Charles Dickens’ “A Christmas Carol” was first published today in 1843.

It’s as classic a Christmas story as there is: with some otherworldly help, cold-hearted Ebeneezer Scrooge finally sees the error of his miserly ways and learns to treat others with kindness and generosity just in time for December 25th.

The character of Scrooge is said to be based on a real life person, though which person it was that inspired the story depends on who’s telling the story.

One candidate is Ebeneezer Scroggie.

Supposedly Dickens came across his gravestone and thought it read “mean man.”

He wondered how awful a person would have to be to have it written on their gravestone that they were “mean,” which back then meant “cheap.”

But the tombstone actually read “meal man”; Scroggie he sold corn for a living, and while he was said to be well-off like the fictional Scrooge, he was neither cheap nor cold hearted.

He loved throwing wild parties and, to put it very mildly, he was handsy.

It’s hard to be sure how much of his story is true; the gravestone that supposedly inspired Dickens either disappeared or was never there in the first place.

But there’s plenty of evidence for another possible real life Scrooge: John Elwes.

He was so well known that Dickens wrote about him in books and letters.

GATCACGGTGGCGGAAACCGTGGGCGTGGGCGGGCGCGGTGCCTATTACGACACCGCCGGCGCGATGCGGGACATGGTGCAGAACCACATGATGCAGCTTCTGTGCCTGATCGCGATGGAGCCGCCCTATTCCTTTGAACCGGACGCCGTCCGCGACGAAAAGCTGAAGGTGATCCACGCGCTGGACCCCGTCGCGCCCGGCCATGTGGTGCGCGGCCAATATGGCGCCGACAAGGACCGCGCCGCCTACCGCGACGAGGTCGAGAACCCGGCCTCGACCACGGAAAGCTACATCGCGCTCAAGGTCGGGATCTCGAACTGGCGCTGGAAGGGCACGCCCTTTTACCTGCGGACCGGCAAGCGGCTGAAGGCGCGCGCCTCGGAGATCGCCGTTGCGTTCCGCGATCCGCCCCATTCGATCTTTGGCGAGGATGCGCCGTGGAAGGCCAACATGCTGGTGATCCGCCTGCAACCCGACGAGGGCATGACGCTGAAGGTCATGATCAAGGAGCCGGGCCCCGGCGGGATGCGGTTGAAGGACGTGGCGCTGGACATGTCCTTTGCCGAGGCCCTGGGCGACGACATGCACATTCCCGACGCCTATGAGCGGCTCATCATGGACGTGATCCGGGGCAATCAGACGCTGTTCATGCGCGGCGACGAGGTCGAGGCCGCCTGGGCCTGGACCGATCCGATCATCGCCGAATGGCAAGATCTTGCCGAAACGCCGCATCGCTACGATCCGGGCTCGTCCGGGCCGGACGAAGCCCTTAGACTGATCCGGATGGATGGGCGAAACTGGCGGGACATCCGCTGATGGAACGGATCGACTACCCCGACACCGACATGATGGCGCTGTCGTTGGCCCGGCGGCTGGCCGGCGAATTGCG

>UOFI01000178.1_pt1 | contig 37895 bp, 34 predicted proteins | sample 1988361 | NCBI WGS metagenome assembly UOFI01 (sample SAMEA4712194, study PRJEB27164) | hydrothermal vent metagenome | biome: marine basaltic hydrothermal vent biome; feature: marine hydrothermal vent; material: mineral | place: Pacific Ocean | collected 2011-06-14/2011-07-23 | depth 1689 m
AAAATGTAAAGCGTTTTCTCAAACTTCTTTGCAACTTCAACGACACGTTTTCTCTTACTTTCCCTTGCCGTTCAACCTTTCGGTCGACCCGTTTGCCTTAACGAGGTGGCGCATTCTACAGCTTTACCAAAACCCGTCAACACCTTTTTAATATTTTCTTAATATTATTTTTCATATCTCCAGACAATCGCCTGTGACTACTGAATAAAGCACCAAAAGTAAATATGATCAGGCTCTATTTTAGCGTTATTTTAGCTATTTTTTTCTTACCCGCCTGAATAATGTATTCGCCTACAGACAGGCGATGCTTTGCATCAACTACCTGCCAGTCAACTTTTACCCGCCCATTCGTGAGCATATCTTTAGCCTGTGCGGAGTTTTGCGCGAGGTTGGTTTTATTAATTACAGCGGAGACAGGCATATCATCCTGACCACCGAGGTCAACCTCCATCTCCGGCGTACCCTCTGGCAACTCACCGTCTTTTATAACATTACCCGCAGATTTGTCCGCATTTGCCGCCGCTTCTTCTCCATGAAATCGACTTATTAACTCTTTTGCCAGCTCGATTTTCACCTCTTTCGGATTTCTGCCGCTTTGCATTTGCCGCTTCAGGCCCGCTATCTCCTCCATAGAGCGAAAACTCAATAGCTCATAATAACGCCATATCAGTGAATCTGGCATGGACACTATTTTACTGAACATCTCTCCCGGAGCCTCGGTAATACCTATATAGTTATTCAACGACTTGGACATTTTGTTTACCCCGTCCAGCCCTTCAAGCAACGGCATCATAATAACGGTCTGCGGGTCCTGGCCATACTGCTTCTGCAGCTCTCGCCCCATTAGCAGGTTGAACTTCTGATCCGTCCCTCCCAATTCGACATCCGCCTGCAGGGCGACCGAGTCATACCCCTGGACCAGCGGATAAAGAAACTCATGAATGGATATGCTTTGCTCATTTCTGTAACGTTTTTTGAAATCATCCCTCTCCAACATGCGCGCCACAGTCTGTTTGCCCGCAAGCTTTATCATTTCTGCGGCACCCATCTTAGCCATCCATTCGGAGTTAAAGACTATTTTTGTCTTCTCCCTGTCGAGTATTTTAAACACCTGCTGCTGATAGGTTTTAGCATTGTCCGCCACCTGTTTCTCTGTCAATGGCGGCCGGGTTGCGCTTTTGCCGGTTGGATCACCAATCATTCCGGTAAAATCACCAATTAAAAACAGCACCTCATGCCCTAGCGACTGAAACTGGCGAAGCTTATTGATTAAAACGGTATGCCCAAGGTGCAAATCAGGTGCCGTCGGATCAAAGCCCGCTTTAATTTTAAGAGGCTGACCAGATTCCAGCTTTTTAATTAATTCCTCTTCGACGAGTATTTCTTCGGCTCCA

Elwes inherited a huge fortune as a young man and then proceeded to spend as little of it on himself as possible.

He wore ragged clothes that he refused to replace.

He went to bed when it got dark so he didn’t waste money on candles.

And he ate food that was so old virtually anyone else would’ve thrown it out.

One legend has it that Elwes once took food from a rat!?!

Now John Elwes was also reportedly quite generous to his friends; there’s another legend about how he loaned a friend thousands of pounds to bet on a horse race.

And Elwes invested in a number of construction projects in London.

Some of the buildings are still standing.

But when it came to himself, he remained cheap his whole life: when he was elected to Parliament his fellow lawmakers said they didn’t have to worry about Elwes being a turncoat – since he only owned one suit.

Scrooge was so cheap that in the book he has a little saucepan of gruel, but the Library of Congress says that actually wasn’t his Christmas Eve dinner.

Back then, people thought gruel was good medicine for a cold, so Scrooge was basically taking medicine before bed.

His actual meal, they say, was probably the stuff Scrooge suggested caused him to see ghosts: “an undigested bit of beef, a blot of mustard, a crumb of cheese, a fragment of an underdone potato.”

Campaign To Honour Real-Life Ebenezer Scrooge John Elwes (Huffington Post)

Revealed: the Scot who inspired Dickens’ Scrooge (The Scotsman)

What Scrooge Ate on Christmas Eve: Folk Belief, Folk Medicine, and Foodways in Dickens’s “A Christmas Carol” (Library of Congress)

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Image by Charles Dana Gibson; Smithsonian American Art Museum, Gift of Mrs. Nigel Cholmeley-Jones via Creative Commons